Plan and conduct an investigation collaboratively to produce data to serve as the basis for evidence, using fair tests in which variables are controlled and the number of trials considered.

Alignment agreement:

Develop models to describe phenomena.

Alignment agreement:

Tests are often designed to identify failure points or difficulties, which suggest the elements of the design that need to be improved.

Alignment agreement:

Different solutions need to be tested in order to determine which of them best solves the problem, given the criteria and the constraints.

Alignment agreement:

  • Students will develop an understanding of the attributes of design. (Grades K - 12) More Details

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  • Students will develop abilities to apply the design process. (Grades K - 12) More Details

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  • Materials have many different properties. (Grades 3 - 5) More Details

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  • Identify and collect information about everyday problems that can be solved by technology, and generate ideas and requirements for solving a problem. (Grades 3 - 5) More Details

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  • Test and evaluate the solutions for the design problem. (Grades 3 - 5) More Details

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Materials List

For pre-activity:

  • one pair of working headphones (the kind that covers the entire ear)

Each group/individual needs:

  • various materials such as cloth, sponges, foam, cotton balls, cotton batting, small carpet samples, and any other materials that will absorb sound (see example list of Materials below with their assigned "cost" for students to choose for their designs)
  • something to hold the earpieces together, such as old headphones without the earpieces or a piece of material that will bend without breaking (vinyl strips from a mini-blind or inexpensive plastic headbands)
  • Dixie cups (work well as earpieces and can be stuffed with sound-absorbing materials)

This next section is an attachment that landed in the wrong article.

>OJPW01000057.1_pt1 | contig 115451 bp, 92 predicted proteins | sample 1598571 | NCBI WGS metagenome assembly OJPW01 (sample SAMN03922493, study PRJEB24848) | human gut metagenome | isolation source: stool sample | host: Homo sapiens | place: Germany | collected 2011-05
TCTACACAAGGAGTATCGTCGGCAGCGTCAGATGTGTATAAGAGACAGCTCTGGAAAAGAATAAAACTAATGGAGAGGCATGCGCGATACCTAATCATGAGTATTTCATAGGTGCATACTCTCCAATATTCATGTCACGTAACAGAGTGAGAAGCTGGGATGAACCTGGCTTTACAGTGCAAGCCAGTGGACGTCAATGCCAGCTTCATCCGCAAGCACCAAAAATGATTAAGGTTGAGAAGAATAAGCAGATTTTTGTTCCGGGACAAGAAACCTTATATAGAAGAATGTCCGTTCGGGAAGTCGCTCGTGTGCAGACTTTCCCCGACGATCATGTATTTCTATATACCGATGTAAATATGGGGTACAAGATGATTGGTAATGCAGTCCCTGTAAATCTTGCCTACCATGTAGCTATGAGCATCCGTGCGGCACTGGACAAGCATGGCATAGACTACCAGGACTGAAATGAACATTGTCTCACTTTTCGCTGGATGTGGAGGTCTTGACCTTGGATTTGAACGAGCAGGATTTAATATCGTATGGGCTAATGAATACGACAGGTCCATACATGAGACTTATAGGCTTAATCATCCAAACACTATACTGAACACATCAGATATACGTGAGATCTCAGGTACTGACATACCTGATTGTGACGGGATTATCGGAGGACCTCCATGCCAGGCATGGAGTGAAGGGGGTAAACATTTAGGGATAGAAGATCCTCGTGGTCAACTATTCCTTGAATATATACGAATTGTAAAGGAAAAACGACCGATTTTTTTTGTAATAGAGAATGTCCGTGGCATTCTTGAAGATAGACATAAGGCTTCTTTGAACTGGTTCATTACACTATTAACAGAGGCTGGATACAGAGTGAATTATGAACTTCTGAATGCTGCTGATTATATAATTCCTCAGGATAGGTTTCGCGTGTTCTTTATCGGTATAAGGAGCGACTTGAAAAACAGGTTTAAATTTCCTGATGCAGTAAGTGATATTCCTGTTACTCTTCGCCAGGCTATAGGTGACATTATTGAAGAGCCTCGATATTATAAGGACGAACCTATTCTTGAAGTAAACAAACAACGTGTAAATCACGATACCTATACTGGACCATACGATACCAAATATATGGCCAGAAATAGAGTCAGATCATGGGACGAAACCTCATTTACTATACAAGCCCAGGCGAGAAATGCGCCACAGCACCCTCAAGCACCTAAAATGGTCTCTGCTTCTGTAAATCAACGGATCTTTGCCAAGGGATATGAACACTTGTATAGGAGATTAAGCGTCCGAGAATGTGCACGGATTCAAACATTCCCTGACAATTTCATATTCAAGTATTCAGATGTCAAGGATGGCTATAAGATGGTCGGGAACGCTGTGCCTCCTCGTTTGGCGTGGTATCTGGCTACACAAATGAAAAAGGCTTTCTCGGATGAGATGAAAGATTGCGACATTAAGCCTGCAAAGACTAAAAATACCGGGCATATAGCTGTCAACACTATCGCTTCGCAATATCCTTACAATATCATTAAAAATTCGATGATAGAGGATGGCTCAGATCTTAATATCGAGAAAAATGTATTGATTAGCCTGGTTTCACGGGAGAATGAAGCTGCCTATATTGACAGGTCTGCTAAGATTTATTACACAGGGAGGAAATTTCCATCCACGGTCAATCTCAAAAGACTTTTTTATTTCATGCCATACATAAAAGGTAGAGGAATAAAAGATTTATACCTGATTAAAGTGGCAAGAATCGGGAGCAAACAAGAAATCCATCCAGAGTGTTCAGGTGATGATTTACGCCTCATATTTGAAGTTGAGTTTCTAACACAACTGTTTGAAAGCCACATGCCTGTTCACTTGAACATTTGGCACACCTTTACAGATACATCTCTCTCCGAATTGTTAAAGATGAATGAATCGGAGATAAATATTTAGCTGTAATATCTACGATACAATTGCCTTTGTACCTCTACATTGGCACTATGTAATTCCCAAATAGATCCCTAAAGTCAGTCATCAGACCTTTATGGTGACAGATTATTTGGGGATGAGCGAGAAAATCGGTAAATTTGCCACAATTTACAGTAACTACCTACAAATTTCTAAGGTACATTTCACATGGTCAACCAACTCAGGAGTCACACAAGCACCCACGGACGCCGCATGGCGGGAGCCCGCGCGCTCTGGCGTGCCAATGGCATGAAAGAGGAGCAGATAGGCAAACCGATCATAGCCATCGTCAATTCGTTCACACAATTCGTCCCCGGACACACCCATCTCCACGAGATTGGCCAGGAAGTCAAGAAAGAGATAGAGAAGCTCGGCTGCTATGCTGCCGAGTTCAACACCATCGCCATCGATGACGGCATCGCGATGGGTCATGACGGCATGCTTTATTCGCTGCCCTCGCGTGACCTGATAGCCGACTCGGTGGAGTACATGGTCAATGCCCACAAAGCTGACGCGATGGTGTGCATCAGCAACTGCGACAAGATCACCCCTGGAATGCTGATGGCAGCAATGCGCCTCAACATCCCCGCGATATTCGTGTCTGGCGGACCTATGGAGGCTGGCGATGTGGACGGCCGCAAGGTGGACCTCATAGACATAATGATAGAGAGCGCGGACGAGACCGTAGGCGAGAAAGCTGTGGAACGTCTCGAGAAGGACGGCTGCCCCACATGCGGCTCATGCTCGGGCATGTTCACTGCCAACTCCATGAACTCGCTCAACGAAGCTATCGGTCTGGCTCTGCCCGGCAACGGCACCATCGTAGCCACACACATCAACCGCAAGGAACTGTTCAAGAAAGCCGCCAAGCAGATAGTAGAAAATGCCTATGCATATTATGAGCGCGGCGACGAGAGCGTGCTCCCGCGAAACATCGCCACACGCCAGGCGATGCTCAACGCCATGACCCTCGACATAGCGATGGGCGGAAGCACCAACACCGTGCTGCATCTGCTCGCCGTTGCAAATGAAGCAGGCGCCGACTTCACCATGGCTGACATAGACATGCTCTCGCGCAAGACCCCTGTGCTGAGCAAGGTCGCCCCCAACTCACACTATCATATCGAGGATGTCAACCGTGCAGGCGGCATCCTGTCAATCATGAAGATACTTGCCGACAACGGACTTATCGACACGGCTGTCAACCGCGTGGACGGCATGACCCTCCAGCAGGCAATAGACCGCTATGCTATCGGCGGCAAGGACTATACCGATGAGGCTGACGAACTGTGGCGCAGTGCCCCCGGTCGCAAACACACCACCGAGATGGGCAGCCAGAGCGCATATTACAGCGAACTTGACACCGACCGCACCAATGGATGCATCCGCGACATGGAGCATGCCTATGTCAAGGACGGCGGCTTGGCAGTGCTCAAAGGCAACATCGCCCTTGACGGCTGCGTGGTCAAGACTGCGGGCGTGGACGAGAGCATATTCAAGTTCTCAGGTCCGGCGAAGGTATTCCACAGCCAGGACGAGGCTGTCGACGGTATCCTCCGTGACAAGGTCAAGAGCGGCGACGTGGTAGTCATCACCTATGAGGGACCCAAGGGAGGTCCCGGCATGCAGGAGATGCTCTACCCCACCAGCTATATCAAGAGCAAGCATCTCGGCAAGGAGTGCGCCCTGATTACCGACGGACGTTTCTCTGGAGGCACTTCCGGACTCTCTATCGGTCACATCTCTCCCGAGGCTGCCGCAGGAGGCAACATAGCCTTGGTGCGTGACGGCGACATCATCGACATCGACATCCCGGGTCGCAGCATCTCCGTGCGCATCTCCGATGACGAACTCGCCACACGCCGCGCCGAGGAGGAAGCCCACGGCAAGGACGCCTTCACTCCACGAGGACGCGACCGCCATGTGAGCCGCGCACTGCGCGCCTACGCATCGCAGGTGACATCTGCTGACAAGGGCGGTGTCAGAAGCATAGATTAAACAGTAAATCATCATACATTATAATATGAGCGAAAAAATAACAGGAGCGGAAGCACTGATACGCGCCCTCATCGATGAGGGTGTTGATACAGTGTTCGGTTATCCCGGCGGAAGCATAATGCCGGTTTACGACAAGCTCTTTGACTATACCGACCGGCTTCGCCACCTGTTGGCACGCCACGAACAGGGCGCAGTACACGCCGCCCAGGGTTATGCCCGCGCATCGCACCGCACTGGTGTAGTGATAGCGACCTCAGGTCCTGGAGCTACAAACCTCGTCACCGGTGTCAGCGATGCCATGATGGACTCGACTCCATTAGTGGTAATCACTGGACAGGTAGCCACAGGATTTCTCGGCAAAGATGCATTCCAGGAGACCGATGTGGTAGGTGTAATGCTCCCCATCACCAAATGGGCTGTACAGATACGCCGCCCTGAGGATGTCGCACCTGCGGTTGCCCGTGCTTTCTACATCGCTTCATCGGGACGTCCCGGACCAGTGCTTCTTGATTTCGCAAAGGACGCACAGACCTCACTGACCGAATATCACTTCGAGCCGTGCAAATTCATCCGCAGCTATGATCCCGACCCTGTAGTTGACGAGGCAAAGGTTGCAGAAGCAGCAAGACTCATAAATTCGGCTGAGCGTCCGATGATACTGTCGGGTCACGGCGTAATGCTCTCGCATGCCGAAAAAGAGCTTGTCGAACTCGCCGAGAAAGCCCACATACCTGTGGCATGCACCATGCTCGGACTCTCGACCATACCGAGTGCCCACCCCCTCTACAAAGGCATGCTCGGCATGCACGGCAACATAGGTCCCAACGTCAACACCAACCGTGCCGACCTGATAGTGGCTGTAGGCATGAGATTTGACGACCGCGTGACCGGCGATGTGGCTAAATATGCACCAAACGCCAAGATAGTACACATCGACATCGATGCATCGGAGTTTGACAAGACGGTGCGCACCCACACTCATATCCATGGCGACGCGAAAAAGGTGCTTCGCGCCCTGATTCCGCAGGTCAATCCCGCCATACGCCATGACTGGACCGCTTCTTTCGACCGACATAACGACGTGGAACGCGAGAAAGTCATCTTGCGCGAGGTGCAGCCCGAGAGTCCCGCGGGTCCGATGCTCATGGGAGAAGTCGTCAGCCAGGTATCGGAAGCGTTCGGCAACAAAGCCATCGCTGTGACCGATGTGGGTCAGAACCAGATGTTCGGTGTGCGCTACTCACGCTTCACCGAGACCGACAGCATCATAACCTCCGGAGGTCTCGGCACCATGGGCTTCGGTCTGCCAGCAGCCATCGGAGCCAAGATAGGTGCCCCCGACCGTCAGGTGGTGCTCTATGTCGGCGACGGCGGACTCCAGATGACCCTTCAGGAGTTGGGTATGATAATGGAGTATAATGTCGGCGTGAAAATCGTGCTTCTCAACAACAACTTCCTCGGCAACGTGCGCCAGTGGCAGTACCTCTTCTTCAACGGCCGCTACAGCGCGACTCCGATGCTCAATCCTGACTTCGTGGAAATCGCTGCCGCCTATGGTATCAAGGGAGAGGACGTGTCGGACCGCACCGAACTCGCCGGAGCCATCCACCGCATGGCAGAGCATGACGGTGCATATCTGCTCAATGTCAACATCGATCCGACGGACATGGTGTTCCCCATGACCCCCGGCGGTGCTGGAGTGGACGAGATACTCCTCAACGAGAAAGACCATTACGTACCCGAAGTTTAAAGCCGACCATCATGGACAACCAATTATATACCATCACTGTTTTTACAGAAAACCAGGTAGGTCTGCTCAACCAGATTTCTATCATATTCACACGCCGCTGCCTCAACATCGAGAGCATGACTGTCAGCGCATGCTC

• rubber bands
  • duct tape
  • masking tape
  • scissors
  • 2 copies of Headphone Design Planning Sheet

Example materials list with assigned costs for students to choose from 

  • Paper cup - $4
  • Egg carton cup - $3
  • Cupcake wrapper - $2
  • Coffee filter - $3
  • Paper bag - $3
  • Bubble wrap - $8
  • Cotton stuffing -$8
  • Mesh netting - $2
  • Marshmallow (2) - $5
  • Masking tape (6 in.) - $3
  • Pipe cleaner - $5
  • Rubber band - $1
  • Plastic straw - $2
  • Sponge/foam - $7
  • Paper bag - $3
  • Felt - $6
  • Ball of clay - $10
  • Tissue paper - $5
  • Aluminum foil (6 in.) - $3
  • Decorations (each) - $2
  • Paper towel roll - $4
  • Toilet paper roll - $2
  • Plastic bottle - $9

Worksheets and Attachments

Visit [www.teachengineering.org/activities/view/cub_soundandlight_lesson5_activity1] to print or download.

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Pre-Req Knowledge

Lessons 1-5 of the Sound and Light unit: Longitudinal, Transverse Waves (Lesson 1), Wavelength and Amplitude (Lesson 2), Frequency (Lesson 3), Sound Waves (Lesson 4), Acoustics (Lesson 5).

Introduction/Motivation

Sometimes being in a rock band can be pretty fun, and other times all of the loud noise can take a toll on your body! A one-time exposure to extremely loud sounds or listening to loud sounds for a long time can cause hearing loss. The band “The Enginerz” has hired your team as acoustical engineers to design a pair of noise-cancelling headphones so that they can continue to jam safely on stage without hurting their ears! The band will choose their new headphones based on the best looking, the best feeling, and the best noise reduction (blocks the most sound).

The bandmates have agreed upon a budget of $50 to spend for each pair of headphones. Your team can spend less money than this, however, you cannot spend more. Since your team cannot afford all the materials, make sure to choose wisely! Also, the band doesn’t want to give up style for safety so make sure your team’s design rocks!

Procedure

Background

In this activity, students need to use substances that absorb sound. Materials that absorb sound send back few or no sound reflections or echoes. These types of materials can be found in classrooms, offices and other places to help reduce sound.

Review the engineering design process

Before the Activity

  • Gather materials
  • Make copies of the Headphone Design Planning Sheet (one per group, or one per student if working individually)
  • It may be helpful to set up several "construction stations" on various desks throughout the room so that the students can easily access the materials

With the Students

  1. Divide class into teams.
  2. In their teams, have students do the pre-activity to out regular headphones to get an idea of what they will need to build.

Hearing Test:

Have students use their thumb to indicate what they are hearing with the headphones on: 

    • Thumb up if they hear a sound clearly